As vaccinations surge and lockdowns wane, global supply chains are coming back to life.
Global trade rebounded more than expected from the pandemic as the US and Europe rush to secure containers and goods from Asia, according to recent research.
This year, global trade is expected to grow by 7.7% in volume and 15.9% in value, according to a July report by trade credit insurer Euler Hermes. In 2020, volume declined 8.0% and prices tumbled 9.9%. Analysts expect the upwards trend to continue.
“Global trade growth is expected to remain above pre-crisis trend by 2023. In 2022, we expect growth to reach 6.2% in volume terms and 8.4% in value terms,” says Ana Boata, Head of Macroeconomic Research at Euler Hermes.
The United Nations Conference on Trade and Development (UNCTAD) predicts that global trade will recover from the Covid-19 crisis faster than from the past two recessions, with the 2021 forecast showing a 16% rise from the lowest level of 2020.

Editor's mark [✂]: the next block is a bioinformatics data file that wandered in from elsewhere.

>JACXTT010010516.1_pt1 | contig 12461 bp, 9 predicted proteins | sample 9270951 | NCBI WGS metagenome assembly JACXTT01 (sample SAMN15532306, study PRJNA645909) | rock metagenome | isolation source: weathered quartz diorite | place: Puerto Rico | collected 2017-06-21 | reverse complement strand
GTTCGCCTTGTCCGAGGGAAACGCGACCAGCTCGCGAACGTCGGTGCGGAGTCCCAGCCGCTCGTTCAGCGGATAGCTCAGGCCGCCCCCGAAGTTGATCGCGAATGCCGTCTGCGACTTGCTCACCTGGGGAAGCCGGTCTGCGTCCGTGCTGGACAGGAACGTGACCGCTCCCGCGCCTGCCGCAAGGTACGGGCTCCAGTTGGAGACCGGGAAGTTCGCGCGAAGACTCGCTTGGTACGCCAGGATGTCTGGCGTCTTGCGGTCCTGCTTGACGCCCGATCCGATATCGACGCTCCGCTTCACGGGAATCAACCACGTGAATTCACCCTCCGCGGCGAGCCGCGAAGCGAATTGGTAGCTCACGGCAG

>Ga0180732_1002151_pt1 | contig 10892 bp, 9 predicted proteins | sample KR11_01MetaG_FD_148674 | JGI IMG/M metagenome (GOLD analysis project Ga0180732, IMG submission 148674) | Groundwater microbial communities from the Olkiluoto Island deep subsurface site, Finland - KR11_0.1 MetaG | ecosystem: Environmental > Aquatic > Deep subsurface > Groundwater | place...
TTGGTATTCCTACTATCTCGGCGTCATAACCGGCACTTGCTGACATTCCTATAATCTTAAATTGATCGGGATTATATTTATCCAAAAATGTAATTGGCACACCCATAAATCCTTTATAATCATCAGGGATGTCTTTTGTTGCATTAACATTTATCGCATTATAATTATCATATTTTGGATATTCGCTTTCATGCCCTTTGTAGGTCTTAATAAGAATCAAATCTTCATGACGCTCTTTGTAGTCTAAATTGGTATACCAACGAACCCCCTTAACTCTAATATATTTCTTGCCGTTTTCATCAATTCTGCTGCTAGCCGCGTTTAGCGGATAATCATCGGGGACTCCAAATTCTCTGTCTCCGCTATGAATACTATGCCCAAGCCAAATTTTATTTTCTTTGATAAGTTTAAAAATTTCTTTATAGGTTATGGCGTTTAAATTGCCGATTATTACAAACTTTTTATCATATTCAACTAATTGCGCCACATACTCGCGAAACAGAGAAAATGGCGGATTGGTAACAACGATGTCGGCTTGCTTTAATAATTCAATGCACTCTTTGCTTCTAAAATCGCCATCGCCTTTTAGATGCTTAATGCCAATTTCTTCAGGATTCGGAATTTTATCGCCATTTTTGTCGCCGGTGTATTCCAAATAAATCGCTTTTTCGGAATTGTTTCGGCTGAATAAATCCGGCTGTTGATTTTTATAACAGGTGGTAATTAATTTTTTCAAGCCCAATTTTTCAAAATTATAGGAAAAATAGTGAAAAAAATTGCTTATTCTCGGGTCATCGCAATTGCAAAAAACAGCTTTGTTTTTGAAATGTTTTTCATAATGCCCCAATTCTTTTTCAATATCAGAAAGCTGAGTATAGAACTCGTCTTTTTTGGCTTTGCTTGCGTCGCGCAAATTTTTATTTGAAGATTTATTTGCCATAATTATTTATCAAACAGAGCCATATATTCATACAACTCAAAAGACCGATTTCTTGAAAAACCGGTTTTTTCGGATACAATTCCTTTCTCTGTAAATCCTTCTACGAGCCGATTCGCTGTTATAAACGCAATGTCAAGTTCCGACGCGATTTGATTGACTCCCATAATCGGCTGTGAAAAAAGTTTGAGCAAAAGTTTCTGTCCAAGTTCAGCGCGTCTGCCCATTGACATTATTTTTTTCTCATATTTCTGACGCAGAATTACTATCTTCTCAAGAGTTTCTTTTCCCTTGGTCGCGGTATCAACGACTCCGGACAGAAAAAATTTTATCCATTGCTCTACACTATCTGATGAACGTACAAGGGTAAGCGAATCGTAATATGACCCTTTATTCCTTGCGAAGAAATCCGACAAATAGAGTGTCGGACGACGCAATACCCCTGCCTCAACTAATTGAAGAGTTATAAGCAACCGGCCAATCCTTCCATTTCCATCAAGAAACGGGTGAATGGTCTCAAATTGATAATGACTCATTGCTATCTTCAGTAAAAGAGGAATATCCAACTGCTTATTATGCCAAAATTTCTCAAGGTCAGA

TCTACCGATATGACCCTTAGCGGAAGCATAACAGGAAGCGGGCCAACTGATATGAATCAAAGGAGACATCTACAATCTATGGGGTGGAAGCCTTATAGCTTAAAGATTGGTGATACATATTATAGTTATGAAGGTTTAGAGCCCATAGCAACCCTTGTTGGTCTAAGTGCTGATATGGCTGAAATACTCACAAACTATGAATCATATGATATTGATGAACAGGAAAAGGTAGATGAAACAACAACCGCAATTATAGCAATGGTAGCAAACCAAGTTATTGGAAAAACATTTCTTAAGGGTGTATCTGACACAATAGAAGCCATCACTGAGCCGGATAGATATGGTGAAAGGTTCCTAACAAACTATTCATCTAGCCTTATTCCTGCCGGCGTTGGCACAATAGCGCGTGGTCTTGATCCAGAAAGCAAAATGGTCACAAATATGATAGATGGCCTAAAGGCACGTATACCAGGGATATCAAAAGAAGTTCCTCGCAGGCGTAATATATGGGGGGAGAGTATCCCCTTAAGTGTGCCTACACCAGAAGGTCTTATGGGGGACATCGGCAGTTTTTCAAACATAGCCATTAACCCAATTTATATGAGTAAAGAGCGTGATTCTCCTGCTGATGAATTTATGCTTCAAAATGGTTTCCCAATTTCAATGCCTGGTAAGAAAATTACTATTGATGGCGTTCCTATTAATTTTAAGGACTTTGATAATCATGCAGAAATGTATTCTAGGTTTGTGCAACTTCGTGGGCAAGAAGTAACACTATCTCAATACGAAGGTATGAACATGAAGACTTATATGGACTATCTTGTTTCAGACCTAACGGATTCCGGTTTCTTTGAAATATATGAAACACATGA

“Global demand is likely to remain sustained thanks to the new infrastructure cycle, fiscal stimuli in both the US and Europe, residual savings in the advanced economies and the growing liberalization of trade, even if still modest,” Boata explains.
The World Trade Organization warned that weakness in the services sector and slow vaccination rates in poorer countries could weigh on merchandise trade volume.
“Keeping international markets open will be essential for economies to recover from this crisis, and a rapid, global and equitable vaccine rollout is a prerequisite for the strong and sustained recovery we all need,” WTO Director-General Ngozi Okonjo-Iweala said in the report.
UNCTAD expects an uneven recovery, with China’s export growth exceeding pre-pandemic levels and Russia remaining below 2019 averages in the first quarter of 2021.
Shortages of raw materials and containers are the main reason trade prices are outpacing volumes. “The global race for inputs is supporting trade volumes and, more importantly, pushing prices up,” Euler Hermes economists said. Europe has been forced to pay more for freight as North America rushes to get containers out of Asia.